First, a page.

10 Nov 2022
As one of the largest employers of veterans and reservists in the UK, Remembrance Day means a lot to us here at Openreach. Alongside honoring the memory of the Fallen, it’s also a good time for us to reaffirm our commitment to both supporting our veteran colleagues and continuing to actively recruit from the Armed Forces.
In June, we re-signed the UK Armed Forces Covenant, which is a commitment to those who serve, or have served, that they and their families will be treated with fairness and respect. We recognise the great value that veterans add to the Openreach family and they’re a big part of the diverse and inclusive workplace that we’re building - one that’s Open to Everyone.
To mark Remembrance Day, we spoke to three of our veteran colleagues about the Armed Forces Network, the challenges of moving from military to civilian life, and the skills they’ve found most transferable:
Paul Gilligan, BT Service Professional and Chair of the Armed Forces Network
Stacey Robertson, Specialist Engineer
James Hill, Regional Civils Operations Manager and Deputy Chair of the Armed Forces Network.
The Armed Forces Network (AFN) is run by volunteers from BT Group and Openreach and is there to help members with anything they need. Like all our People Networks, they bring together people from a similar background and offer a space for them to share their experiences and learnings.
One of the reasons the AFN is so important is that it can be a challenge, initially, to make the transition from a career in the Armed Forces to one at Openreach. The AFN offer everything from help and guidance with mental well-being to peer-to-peer support and on-the-job-training. All three of our veterans recognised the help that the AFN gave them as they transitioned from army to civilian life.
“They already had a set of frameworks and processes in place that made integrating into the Openreach community much easier. Becoming part of the wider teams so seamlessly really helps build a sense of shared community.”
While Stacey found that being involved with the AFN meant, “there was a lot of people out there happy to help.”
Alongside support in the day-job, it’s also crucial that we offer the right mental health support. Whether this is help cultivating a healthy mindset or support through trauma and PTSD – and anything in between – the AFN has processes in place to make sure our people can always access aid for any mental health concerns.
One of the most common hurdles to overcome is adjusting to a relative lack of structure in a civilian role.
Stacey, who joined the Royal Artillery at 17 and served for four years, found that lack of certainty to be difficult to navigate at first.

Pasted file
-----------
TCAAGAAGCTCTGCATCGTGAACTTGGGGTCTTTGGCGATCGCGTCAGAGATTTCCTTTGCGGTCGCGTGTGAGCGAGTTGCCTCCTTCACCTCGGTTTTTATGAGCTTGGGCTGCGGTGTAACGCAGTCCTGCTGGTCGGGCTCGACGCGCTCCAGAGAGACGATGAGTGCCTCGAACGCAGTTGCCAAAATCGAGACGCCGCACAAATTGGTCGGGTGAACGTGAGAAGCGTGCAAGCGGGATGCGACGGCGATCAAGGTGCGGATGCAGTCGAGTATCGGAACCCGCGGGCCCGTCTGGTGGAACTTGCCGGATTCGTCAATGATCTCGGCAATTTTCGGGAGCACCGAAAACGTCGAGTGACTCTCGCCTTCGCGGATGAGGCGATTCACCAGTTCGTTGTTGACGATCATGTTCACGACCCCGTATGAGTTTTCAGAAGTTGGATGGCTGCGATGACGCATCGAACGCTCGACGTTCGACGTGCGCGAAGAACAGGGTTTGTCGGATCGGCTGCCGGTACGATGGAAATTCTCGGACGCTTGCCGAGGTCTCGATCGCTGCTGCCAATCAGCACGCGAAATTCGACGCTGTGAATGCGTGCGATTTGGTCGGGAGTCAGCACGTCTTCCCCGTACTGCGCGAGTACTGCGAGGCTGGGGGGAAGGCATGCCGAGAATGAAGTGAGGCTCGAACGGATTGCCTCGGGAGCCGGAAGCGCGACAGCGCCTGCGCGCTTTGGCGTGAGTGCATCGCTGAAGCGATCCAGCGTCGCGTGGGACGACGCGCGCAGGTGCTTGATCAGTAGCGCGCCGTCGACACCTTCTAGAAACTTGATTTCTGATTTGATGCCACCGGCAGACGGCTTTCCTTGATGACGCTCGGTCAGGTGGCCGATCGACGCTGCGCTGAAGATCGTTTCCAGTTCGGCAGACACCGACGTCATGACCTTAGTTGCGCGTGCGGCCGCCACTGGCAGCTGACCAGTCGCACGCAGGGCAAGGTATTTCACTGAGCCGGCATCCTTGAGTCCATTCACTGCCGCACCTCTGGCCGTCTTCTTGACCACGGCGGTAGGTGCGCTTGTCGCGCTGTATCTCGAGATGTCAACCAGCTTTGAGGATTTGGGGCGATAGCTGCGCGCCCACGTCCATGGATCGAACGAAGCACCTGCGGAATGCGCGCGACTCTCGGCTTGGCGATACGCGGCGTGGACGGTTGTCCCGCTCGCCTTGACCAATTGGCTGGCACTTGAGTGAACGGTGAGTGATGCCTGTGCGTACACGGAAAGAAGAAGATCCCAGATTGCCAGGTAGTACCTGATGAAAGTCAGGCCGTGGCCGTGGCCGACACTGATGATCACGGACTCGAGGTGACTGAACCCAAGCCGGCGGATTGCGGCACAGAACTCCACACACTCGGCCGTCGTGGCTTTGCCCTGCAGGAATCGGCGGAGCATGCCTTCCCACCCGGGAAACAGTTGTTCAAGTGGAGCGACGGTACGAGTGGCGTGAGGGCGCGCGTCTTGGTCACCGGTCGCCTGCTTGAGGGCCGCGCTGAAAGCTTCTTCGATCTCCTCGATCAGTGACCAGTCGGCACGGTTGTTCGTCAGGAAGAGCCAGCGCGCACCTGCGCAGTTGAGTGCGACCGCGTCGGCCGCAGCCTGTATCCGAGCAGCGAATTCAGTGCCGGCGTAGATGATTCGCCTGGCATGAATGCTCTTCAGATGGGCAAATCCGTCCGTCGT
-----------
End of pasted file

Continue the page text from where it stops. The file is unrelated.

“I kind of struggled to adjust to civilian life because I went from having a lot of structure to not having any structure and just trying to kind of land on my feet. But…coming across to Openreach, it's got a lot of that military feel. I guess it's because of how many ex-military are involved in Openreach, it's got the team structure. And so, I do find that supportive.”
Likewise, James was looking for security and stability when he left the Armed Forces, having served for 24 years. He found that lots of the skills he developed while serving – his commitment to teamwork, his problem-solving, and his ability to think quickly on his feet – were transferable to Openreach.
“I’ve transitioned well from the armed forced into the telecom sector. It seems like a natural good fit as we work with instructors, in teams, and it’s a similar mentality that we had within the armed forces.”
In fact, all three all highlighted how well their military experience transferred to their work with Openreach. Working out in the field, with different teams and different problems to solve every day requires quick analytical thinking, flexibility, and a willingness to change and adapt to different situations.
For James, the skills he learned on operations with the Royal Regiment of Scotland have been invaluable out in the field for Openreach.
“We also had that analytical mind where we could look at an issue, look at a problem, come up with a plan, make sure that plan fitted the problem that we're coming up against and then work through it. But also, to be flexible. Not all plans survive the initial start point and so it’s about being able to be flexible and adapting to the situation.”
While for Stacey, her military experience helped give her the skills to overcome problems.
“My job’s quite typically fast moving, and it can change quite quick. Sometimes I can struggle with change. But it was the same in the military and so I learned coping mechanisms there and I’m able to remind myself that change is good.”
There’s also one more thing that’s stood her in good stead as an engineer.
“It's definitely helps with the weather. Dealing with snow and rain and the hot sun - if you've not come from a military background, that might be a bit of a shock!”
Another thing that all three mentioned was their sense of pride and professionalism – in the work they did with the Armed Forces and the work they’re doing now. Coming into civilian life, into a new industry, and through a non-conventional career-path isn’t easy. Without support, it can be daunting for anyone. The sense of pride that comes from doing a job well and connecting millions of people throughout the UK is bolstered by another kind of pride – the kind that comes from carrying on and forging on to success, regardless of the obstacles.
Finally, our veteran colleagues have a message for anyone from a similar background who’s thinking of joining Openreach – take the plunge and do it!
Approach the business with an open mind and trust in your skills and experience because many are transferable.
James had a message for potential new recruits:
“Engineers are problem finders and solvers. Get involved and there’s a community ready to help you along the way!”